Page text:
The beautiful ethnic dresses drew Arwen Davé in, causing her to linger in the lobby before continuing to her appointment at Kaiser Permanente Medical Center in Santa Clara.
Seven colorfully robed mannequins were lined up in a row along a ground floor corridor. Each dress represented the traditional clothing of a woman from a different immigrant culture.
A deep pink Indian saree (sari) with gold thread. An embroidered white blouse over a blue sampot (skirt) from Cambodia. A high-necked, red satin, Chinese cheongsam (or qipao) embellished with dragons. An orange áo dài with flowers from Vietnam.
“The exhibit is so beautiful. I thought it might be different kinds of wedding dresses,” said Davé, a Sunnyvale resident.
There is a salmon-colored hanbok dress with a cream jacket from Korea. A Filipiniana dress in red, blue, gold and silver, hand-decorated with hundreds of sequins. A hand-woven, embroidered cotton huipil rojo from Mexico.
“Then I started reading the signs and realized the display is about domestic abuse,” continued Davé.
Beside each traditional dress is the personal story of a Bay Area woman who, after coming to California from another country, endured domestic abuse and violence—often for many years—before finding help and escaping. Each woman’s story is written in her native language with an English translation.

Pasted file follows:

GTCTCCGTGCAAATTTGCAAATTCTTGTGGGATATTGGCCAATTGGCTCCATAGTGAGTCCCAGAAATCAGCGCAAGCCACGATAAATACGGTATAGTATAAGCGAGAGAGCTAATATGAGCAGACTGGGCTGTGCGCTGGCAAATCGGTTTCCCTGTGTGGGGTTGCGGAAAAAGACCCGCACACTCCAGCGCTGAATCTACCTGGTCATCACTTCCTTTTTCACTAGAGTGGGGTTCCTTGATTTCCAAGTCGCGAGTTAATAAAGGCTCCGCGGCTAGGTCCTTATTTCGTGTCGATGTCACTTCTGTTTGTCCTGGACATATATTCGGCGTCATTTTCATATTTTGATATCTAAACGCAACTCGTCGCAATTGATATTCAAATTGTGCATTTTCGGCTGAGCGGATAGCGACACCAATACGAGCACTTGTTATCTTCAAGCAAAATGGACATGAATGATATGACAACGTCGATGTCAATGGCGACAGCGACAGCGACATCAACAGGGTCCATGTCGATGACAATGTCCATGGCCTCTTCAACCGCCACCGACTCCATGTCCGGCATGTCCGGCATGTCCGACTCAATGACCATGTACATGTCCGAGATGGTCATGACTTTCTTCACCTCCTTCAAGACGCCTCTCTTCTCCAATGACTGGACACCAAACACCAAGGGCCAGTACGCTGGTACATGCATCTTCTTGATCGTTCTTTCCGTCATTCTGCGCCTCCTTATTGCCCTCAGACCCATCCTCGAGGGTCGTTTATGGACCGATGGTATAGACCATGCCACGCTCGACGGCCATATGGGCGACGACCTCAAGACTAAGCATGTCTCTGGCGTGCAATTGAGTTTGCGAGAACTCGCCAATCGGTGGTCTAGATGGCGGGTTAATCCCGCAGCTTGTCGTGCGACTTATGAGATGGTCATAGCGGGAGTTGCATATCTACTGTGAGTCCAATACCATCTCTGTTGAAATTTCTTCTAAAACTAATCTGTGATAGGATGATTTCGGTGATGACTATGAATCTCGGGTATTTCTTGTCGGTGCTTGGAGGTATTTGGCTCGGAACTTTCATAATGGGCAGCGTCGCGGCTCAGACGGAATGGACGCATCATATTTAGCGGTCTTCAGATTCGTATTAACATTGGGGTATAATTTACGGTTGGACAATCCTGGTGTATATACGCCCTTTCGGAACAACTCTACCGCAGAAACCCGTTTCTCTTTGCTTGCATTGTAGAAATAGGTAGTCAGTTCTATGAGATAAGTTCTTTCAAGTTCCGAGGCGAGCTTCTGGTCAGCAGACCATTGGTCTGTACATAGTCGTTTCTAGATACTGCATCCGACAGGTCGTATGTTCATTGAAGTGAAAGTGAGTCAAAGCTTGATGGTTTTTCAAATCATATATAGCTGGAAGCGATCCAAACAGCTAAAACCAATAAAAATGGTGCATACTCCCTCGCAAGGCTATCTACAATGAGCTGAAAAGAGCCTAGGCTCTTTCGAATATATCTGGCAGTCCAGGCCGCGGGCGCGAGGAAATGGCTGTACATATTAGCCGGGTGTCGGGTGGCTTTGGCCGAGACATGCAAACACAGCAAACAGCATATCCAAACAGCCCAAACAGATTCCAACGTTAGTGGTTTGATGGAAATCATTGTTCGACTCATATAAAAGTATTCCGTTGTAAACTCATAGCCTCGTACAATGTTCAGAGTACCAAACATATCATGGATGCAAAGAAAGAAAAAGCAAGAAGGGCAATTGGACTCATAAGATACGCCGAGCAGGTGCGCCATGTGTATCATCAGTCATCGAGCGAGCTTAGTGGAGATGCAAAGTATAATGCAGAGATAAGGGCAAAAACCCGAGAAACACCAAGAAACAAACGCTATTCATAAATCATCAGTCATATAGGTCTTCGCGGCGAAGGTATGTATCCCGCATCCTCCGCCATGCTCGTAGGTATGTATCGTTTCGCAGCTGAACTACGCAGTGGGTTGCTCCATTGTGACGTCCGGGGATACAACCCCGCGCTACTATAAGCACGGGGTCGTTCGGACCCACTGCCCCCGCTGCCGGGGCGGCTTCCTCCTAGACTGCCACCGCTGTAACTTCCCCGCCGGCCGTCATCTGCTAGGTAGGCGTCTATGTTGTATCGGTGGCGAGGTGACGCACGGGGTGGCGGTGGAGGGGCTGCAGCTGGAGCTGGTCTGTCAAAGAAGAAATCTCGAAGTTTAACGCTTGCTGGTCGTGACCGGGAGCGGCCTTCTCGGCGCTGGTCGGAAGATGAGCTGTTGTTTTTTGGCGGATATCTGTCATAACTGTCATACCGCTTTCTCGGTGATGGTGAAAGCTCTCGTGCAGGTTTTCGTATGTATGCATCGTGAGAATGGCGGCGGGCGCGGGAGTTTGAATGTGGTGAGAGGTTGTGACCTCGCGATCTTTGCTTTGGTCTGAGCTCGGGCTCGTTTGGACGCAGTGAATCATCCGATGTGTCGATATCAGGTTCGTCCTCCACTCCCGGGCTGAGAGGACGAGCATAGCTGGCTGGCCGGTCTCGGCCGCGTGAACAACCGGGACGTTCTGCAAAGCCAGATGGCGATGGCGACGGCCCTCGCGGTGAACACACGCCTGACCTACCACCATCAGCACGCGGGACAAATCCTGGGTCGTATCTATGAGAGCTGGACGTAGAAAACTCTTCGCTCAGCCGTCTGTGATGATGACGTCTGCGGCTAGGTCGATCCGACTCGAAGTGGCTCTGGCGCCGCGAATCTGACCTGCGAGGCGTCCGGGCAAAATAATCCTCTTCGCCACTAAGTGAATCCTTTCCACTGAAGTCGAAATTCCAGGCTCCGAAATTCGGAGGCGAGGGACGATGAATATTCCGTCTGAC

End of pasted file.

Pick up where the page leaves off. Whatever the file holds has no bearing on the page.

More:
“The women’s statements are so powerful that they drew me back,” said Davé, who returned for a second look after her appointment.
“Reading their words makes me feel how helpless they felt, just wanting [the abuse] to be a secret, and everyone hopes it will just go away,” said Davé.
“I’ve been withdrawn because of the pandemic and stopped looking into people’s faces, but [viewing this exhibit] will make me start again,” she said. “After this, I will look into the faces of women I pass and think, ‘What kind of day are you really having and can my smile make a difference?'”
The traveling clothesline installation at the Santa Clara KP Medical Center Oct. 7 – Jan. 14, 2022, is sponsored by Asian Americans for Community Involvement. View the dresses and stories of domestic abuse survivors online at “I Dare to Air.” To reach the AACI domestic abuse 24/7 Hotline call (408) 975-2739.
“I’m glad they have this exhibit so women can see what their choices really are,” said Davé.
Won’t You Be My Neighbor is a column where we casually interview people we meet in Silicon Valley. The column hopes to highlight what makes the South Bay special — the people who live, work and play here.